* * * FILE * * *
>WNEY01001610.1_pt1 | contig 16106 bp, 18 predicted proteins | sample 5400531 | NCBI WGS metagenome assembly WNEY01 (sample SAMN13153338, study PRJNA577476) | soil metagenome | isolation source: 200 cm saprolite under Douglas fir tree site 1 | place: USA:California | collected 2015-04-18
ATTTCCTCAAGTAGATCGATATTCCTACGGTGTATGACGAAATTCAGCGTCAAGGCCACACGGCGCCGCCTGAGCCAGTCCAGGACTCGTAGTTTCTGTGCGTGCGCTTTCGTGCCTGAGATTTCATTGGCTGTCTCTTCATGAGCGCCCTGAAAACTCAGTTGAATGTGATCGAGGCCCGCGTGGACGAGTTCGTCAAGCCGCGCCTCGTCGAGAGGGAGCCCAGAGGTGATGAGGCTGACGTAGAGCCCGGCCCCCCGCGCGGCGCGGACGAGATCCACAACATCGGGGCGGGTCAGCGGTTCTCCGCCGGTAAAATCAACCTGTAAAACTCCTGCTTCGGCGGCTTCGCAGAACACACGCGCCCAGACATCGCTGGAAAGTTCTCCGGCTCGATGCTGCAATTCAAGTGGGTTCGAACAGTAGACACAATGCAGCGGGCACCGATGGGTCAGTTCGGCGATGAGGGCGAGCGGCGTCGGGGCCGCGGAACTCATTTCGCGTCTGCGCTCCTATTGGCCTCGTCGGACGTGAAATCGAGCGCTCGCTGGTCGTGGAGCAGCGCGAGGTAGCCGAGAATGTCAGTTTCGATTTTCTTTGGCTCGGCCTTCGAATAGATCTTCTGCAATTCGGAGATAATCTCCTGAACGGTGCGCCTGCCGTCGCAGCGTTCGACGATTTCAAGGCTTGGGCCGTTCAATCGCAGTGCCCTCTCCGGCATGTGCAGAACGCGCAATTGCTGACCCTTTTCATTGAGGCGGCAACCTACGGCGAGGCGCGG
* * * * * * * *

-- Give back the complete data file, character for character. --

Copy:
>WNEY01001610.1_pt1 | contig 16106 bp, 18 predicted proteins | sample 5400531 | NCBI WGS metagenome assembly WNEY01 (sample SAMN13153338, study PRJNA577476) | soil metagenome | isolation source: 200 cm saprolite under Douglas fir tree site 1 | place: USA:California | collected 2015-04-18
ATTTCCTCAAGTAGATCGATATTCCTACGGTGTATGACGAAATTCAGCGTCAAGGCCACACGGCGCCGCCTGAGCCAGTCCAGGACTCGTAGTTTCTGTGCGTGCGCTTTCGTGCCTGAGATTTCATTGGCTGTCTCTTCATGAGCGCCCTGAAAACTCAGTTGAATGTGATCGAGGCCCGCGTGGACGAGTTCGTCAAGCCGCGCCTCGTCGAGAGGGAGCCCAGAGGTGATGAGGCTGACGTAGAGCCCGGCCCCCCGCGCGGCGCGGACGAGATCCACAACATCGGGGCGGGTCAGCGGTTCTCCGCCGGTAAAATCAACCTGTAAAACTCCTGCTTCGGCGGCTTCGCAGAACACACGCGCCCAGACATCGCTGGAAAGTTCTCCGGCTCGATGCTGCAATTCAAGTGGGTTCGAACAGTAGACACAATGCAGCGGGCACCGATGGGTCAGTTCGGCGATGAGGGCGAGCGGCGTCGGGGCCGCGGAACTCATTTCGCGTCTGCGCTCCTATTGGCCTCGTCGGACGTGAAATCGAGCGCTCGCTGGTCGTGGAGCAGCGCGAGGTAGCCGAGAATGTCAGTTTCGATTTTCTTTGGCTCGGCCTTCGAATAGATCTTCTGCAATTCGGAGATAATCTCCTGAACGGTGCGCCTGCCGTCGCAGCGTTCGACGATTTCAAGGCTTGGGCCGTTCAATCGCAGTGCCCTCTCCGGCATGTGCAGAACGCGCAATTGCTGACCCTTTTCATTGAGGCGGCAACCTACGGCGAGGCGCGG